‘Wallander: The Revenge,’ reviewed by Marshall Fine


The first “Wallander” novels by Henning Mankell were published in Sweden in the early 1990s. There have been Wallander movies and TV series in Sweden, as well as a British adaptation with Kenneth Branagh as the depressed detective Kurt Wallander that played in the U.S. on “Masterpiece: Mystery.”

But “Wallander: The Revenge” is the first of the Swedish adaptations to reach this country, in the wake of the “Girl with the Dragon-Tattoo”-inspired frenzy for Scandinavian mystery-thrillers.

The Branagh version was slow-moving and understandably depressive; this version, with Krister Henricksson in the central role, has the headlong sense of purpose of an episode of “Law & Order.” It’s not significantly more stylish – and not much deeper, for that matter.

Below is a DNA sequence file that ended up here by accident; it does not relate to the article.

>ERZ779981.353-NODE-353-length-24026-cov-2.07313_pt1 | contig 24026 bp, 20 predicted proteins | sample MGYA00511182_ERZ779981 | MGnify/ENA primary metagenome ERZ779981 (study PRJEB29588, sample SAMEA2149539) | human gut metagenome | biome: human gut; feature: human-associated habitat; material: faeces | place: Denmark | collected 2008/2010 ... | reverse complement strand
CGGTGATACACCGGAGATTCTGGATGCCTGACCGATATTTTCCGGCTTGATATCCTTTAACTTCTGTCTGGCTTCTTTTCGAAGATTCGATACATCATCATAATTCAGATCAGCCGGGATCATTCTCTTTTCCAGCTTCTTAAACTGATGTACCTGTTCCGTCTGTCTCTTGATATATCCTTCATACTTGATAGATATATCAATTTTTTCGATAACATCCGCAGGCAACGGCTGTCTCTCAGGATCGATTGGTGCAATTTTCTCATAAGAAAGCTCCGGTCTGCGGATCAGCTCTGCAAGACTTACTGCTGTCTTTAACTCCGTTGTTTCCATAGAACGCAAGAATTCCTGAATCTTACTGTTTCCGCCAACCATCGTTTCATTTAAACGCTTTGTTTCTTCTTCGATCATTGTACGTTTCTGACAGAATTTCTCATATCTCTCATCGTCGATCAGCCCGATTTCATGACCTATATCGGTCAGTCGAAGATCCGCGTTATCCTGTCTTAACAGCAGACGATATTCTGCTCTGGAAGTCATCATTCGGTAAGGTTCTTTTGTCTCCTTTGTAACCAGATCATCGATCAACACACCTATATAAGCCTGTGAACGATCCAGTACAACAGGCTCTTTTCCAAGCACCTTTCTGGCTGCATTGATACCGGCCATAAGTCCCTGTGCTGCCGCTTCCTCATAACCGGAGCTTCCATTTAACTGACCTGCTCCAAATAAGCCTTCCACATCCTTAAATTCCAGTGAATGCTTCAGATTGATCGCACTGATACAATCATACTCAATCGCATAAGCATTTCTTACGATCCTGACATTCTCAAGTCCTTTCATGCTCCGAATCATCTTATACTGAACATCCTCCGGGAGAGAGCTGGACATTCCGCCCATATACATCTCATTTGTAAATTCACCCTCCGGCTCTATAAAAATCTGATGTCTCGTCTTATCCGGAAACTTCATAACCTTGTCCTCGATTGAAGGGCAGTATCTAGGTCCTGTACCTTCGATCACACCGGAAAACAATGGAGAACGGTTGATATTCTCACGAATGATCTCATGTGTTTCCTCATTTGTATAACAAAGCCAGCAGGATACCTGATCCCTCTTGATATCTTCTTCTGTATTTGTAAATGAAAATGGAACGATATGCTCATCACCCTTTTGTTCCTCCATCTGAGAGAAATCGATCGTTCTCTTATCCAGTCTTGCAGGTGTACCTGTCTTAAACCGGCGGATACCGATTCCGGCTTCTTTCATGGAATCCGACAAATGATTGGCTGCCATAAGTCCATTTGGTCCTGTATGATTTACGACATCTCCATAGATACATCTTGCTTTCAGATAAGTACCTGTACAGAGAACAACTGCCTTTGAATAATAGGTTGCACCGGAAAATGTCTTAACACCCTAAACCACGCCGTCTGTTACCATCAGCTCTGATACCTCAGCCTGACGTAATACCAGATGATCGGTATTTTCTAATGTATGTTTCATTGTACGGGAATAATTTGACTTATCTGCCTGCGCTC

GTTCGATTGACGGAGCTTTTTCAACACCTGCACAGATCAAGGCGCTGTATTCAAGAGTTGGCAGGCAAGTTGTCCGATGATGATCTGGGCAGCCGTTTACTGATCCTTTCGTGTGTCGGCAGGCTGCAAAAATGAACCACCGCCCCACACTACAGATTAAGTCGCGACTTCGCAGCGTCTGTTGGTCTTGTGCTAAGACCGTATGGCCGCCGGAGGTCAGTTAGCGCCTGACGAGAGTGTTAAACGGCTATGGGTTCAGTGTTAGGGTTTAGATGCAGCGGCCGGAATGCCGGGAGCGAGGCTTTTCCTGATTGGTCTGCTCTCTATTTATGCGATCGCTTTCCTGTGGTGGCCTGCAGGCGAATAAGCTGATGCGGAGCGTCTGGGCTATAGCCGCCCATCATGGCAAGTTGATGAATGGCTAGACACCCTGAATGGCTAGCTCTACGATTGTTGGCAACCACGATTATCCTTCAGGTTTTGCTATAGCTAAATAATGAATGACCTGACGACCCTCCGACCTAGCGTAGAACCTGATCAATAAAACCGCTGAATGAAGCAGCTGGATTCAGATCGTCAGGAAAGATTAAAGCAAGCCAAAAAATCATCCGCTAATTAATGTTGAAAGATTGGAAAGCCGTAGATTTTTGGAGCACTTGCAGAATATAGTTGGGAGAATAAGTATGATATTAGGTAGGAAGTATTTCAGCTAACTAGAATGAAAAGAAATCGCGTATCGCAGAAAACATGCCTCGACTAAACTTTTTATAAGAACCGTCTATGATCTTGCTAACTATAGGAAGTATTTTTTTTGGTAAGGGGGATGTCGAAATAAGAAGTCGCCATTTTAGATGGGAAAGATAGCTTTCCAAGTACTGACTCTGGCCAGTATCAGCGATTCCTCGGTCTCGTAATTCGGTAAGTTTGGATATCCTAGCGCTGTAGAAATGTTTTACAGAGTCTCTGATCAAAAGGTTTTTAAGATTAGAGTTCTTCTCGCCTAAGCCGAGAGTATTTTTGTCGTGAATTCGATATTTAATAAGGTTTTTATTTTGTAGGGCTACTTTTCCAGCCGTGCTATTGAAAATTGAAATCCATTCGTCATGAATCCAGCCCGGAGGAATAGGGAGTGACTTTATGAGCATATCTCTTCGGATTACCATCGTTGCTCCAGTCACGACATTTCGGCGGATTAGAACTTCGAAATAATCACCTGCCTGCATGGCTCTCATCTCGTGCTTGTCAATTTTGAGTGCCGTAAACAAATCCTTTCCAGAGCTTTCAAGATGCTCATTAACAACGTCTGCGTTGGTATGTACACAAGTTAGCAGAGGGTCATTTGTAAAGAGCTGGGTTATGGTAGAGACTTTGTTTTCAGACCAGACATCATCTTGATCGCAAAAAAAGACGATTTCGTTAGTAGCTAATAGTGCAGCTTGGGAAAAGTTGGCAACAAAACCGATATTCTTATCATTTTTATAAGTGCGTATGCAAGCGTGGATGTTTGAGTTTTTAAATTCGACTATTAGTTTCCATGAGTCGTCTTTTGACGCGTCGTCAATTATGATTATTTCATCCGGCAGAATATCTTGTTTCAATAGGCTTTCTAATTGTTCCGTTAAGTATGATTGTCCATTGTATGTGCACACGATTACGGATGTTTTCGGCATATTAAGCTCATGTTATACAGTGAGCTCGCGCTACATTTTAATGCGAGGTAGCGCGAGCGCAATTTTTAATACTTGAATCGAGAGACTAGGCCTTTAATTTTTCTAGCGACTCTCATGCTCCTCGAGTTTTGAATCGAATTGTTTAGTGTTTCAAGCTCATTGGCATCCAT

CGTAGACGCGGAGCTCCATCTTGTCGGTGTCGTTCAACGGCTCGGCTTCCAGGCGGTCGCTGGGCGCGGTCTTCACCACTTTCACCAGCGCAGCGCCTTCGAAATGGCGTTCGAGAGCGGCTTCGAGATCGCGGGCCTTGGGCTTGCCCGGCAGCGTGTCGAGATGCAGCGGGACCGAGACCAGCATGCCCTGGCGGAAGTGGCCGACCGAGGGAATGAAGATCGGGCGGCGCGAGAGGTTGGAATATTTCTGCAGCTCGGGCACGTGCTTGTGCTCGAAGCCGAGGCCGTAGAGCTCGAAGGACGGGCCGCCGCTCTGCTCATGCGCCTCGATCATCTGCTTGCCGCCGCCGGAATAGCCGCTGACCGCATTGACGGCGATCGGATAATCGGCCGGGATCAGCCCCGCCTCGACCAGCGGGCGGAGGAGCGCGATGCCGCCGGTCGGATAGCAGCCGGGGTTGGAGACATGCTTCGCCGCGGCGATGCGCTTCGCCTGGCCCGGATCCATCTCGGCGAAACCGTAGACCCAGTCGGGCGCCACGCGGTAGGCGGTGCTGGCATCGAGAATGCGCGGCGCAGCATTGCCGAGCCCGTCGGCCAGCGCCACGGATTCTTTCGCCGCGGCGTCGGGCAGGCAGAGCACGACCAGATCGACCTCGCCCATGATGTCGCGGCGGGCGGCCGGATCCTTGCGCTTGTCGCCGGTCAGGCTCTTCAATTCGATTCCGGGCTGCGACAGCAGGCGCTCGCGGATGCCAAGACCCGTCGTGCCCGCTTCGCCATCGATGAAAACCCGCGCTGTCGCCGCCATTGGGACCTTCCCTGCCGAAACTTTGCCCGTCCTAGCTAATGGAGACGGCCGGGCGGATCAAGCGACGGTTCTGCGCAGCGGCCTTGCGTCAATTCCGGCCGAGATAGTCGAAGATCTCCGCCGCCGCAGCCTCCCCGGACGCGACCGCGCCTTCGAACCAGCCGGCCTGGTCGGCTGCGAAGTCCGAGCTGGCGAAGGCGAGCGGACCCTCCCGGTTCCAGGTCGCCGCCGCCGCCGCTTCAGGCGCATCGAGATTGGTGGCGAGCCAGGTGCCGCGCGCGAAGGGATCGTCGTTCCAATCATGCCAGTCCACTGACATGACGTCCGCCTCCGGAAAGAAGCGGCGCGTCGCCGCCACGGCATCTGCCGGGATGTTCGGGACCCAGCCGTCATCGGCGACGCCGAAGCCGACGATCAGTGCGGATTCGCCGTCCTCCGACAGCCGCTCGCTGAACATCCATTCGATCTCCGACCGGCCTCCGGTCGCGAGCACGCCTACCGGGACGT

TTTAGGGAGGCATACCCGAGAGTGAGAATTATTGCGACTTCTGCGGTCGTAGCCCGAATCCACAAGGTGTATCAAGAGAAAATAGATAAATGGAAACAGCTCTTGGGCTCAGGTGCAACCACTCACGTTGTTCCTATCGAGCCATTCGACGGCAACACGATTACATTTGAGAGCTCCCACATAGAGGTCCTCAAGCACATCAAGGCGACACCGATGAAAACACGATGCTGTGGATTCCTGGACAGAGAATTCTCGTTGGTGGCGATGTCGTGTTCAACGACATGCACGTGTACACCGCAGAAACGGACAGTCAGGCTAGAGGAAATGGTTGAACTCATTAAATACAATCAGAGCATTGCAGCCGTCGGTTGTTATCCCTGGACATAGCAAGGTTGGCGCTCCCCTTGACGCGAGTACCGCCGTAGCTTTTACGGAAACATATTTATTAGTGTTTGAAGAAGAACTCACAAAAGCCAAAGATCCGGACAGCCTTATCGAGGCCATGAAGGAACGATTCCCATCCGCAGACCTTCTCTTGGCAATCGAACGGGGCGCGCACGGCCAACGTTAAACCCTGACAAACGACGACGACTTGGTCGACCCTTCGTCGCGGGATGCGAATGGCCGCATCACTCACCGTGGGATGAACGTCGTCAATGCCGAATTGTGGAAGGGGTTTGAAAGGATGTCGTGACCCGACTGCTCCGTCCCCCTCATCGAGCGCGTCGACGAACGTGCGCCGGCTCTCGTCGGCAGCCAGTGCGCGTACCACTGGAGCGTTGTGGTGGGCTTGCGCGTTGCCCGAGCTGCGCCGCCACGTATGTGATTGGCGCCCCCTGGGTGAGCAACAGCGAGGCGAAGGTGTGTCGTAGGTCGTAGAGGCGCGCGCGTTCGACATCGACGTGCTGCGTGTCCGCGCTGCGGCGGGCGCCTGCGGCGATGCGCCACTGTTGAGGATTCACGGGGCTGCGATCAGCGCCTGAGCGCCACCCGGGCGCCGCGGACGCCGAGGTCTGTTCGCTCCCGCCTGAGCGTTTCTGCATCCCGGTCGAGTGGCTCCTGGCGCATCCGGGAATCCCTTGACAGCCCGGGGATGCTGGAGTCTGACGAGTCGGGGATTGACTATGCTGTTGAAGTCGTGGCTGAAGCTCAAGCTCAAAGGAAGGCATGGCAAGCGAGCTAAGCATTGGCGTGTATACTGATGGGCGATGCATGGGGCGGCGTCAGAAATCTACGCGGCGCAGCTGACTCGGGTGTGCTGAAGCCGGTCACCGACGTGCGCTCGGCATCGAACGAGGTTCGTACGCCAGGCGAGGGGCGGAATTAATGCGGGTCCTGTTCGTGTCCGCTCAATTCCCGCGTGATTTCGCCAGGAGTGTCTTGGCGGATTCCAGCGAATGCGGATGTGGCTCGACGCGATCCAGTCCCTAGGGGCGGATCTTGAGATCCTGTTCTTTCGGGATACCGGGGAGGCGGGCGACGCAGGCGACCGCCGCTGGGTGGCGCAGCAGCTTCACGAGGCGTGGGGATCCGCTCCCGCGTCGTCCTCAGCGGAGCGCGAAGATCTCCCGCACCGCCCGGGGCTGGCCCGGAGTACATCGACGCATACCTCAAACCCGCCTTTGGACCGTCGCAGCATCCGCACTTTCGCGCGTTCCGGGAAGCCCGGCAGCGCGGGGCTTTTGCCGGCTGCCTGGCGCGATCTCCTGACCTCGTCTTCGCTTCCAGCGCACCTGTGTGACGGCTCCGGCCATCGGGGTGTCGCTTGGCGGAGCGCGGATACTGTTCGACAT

The attraction of this series is meant to be the complexity of Wallander’s emotional life. In the series, he’s got a dead marriage, a tentative but fragile relationship with his daughter, a father diagnosed with Alzheimer’s and potentially the same diagnosis somewhere in his future. He’s abrupt with coworkers and subordinates, but able to make deductive leaps worthy of the hero of a series of detective novels.

Only a little of the latter bleeds into this film, directed by Charlotte Brandstrom.

This review continues on my website.

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